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Identifying key components for psychological intervention for people with vitiligo

 

A poster based on the findings of a survey of patients and health professionals to identify psychological interventions for vitiligo has been accepted for display at the 2015  BAD meeting in Manchester.   The work was funded by a grant from the UK Dermatology Clinical Trials Network.

Piperine Update Report

Black pepper, piperine and vitiligo – a personal history from Amala Soumyanath (nee Amala Raman).

Amala Soumyanath led the research that discovered piperine as a potential treatment for vitiligo. Here she tells the story from her personal point of view, and brings us up to date with current developments:

A Personal Passion: My First Introduction to Vitiligo

My connection with vitiligo began on an ordinary working day -  almost 20 years ago!  As a registered pharmacist with a Ph.D, I held a faculty position in the Department of Pharmacy, King’s College London.

Quality of Life and Psychological Aspects

Dr Kiprono and colleagues from Tanzania found that in vitiligo patients of African descent there was a moderate impairment of quality of life when studied using the Dermatology Life Quality Index (DLQI: International Journal of Dermatology 2013; 52: 191-4). In Turkey, Dr Bilgic and colleagues looked at depression in children and adolescents with vitiligo (see Clinical and Experimental Dermatology 2011; 36: 360-5).

Vitiligo - Thyroid Disease and Skin Cancer

In the course of their clinical work, dermatologists have noted for some years an association between vitiligo and thyroid disease. Vrijman and colleagues from Amsterdam, The Netherlands, undertook a review of this and found that there was indeed an association (see British Journal of Dermatology 2012; 167: 1224-35).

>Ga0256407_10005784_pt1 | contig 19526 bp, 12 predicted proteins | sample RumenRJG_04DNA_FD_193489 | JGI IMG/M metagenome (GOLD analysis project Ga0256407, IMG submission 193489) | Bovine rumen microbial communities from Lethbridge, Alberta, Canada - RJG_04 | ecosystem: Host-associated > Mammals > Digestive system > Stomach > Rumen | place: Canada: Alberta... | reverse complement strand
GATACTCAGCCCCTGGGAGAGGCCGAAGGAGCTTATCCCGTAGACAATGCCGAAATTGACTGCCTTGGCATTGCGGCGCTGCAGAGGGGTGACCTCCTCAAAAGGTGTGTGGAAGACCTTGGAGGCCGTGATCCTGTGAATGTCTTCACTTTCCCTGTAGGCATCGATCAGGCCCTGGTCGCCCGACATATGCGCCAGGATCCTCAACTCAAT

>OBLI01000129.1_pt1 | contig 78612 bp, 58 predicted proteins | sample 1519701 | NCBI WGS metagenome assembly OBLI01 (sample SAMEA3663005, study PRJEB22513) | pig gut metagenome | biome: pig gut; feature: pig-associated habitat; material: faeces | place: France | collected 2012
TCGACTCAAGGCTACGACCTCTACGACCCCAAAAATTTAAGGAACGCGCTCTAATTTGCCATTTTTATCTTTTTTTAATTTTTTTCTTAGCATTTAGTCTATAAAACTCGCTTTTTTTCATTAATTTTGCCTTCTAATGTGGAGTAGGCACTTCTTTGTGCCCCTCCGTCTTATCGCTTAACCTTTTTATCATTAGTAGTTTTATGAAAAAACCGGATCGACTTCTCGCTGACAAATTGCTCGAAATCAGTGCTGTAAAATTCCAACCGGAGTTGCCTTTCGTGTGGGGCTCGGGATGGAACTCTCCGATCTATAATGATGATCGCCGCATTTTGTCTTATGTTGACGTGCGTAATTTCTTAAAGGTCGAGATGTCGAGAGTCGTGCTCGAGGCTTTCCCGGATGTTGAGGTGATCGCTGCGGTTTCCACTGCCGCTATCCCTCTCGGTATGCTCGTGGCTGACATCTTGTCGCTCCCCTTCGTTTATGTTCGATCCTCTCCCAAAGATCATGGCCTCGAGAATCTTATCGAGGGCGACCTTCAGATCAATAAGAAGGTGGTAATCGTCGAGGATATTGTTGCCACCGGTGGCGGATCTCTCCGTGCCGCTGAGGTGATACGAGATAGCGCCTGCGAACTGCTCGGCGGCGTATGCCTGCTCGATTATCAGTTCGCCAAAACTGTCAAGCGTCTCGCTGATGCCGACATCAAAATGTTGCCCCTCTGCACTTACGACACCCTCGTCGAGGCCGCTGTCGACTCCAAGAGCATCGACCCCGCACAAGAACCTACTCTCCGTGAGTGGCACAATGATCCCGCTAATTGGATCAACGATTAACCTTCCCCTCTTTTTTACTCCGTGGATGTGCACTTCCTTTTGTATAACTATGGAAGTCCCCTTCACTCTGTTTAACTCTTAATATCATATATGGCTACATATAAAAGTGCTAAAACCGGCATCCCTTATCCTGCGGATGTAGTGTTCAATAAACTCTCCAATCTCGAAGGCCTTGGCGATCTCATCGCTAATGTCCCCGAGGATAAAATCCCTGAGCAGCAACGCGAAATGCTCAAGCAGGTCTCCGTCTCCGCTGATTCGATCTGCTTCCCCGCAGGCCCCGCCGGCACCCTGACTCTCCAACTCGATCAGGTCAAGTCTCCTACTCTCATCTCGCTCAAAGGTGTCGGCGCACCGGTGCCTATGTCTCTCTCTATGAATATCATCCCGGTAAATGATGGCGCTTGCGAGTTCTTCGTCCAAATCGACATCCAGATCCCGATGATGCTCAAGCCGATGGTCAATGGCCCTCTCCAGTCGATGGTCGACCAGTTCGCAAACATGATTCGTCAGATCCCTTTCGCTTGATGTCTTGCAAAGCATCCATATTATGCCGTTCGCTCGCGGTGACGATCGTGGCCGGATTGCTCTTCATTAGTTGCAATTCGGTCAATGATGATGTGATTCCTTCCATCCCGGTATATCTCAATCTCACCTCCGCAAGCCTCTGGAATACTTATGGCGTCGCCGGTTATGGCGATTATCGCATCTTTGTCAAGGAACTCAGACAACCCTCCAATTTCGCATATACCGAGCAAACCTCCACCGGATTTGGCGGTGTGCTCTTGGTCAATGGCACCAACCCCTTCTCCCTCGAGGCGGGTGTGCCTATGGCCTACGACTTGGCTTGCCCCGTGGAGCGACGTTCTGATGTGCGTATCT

Segmental Vitiligo and the Classification of Vitiligo

Segmental vitiligo, is characterized by a unilateral and localised distribution of vitiligo patches.  Dr van Geel and collaborators have looked at this type of vitiligo (see British Journal of Dermatology 2013; 168: 56-64).  So far, the underlying mechanism is still an enigma.

Köebner Phenomenom and Halo Naevi

The Koebner phenomenon (KP) refers to the development of vitiligo within an area of skin that has been damaged by localised, often mild trauma eg an injury.  Dr N van Geel and colleagues of Ghent have looked at this phenomenon (see British Journal of Dermatology 2012;167:1017-24.). They developed a new assessment method for KP, taking into account both the history and clinical examination of people with vitiligo; this seems to be a useful and valuable tool for assessing KP in daily practice.

Pathogenisis
(How the condition develops)

The pathogenesis of vitiligo is believed to involve oxidative stress (an imbalance between the presence of toxic so-called reactive oxygen species (ROS) and the body’s ability to detoxify them). Based on this, according to Dell’Anna and colleagues in Rome, Italy, the generation of reactive oxygen species (ROS) by the mitochondria within melanocytes and blood cells may be relevant in the development of vitiligo (Journal of Cellular Physiology 2010; 223: 187-93).

Genetic and Epidermis Research

The research group of Professor Richard Spritz in the University of Colorado USA has undertaken many important studies of the genetic basis of vitiligo over the last few years. In the most recent paper (Nature Genetics 2012; 44: 676-80) they summarise that most genes that indicate a susceptibility to vitiligo are involved with proteins or parts of the pigment cell that are important for the functioning of the immune system.

Systemic Treatments

It is difficult to find a systemic treatment for vitiligo at the moment (one that affects the whole body). Dr Szczurko et al have looked at ginkgo biloba (BMC Complementary and Alternative Medicine 2011 Mar 15;11:21).  They report on a trial given to twelve participants aged 12 to 35 years old who were treated with 60 mg of standardized Ginkgo biloba two times per day for 12 weeks.

Surgical Treatments

Surgical treatments are only suitable for people with stable vitiligo.  They involve transplanting pigment cells (melanocytes) from someone’s normally pigmented skin into their vitiligo skin.  Recent research in India suggests that the results of this procedure can be improved by suspending the melanocytes in the patients' own serum (plasma in blood). 

Topical, Light and Laser Treatments

Treatments in the form of creams or ointments are the usual place to start with treatments for vitiligo, although it does depend on where it is on the body and its extent. They are known as topical immunomodulator s because they can suppress the immune response in vitiligo patches.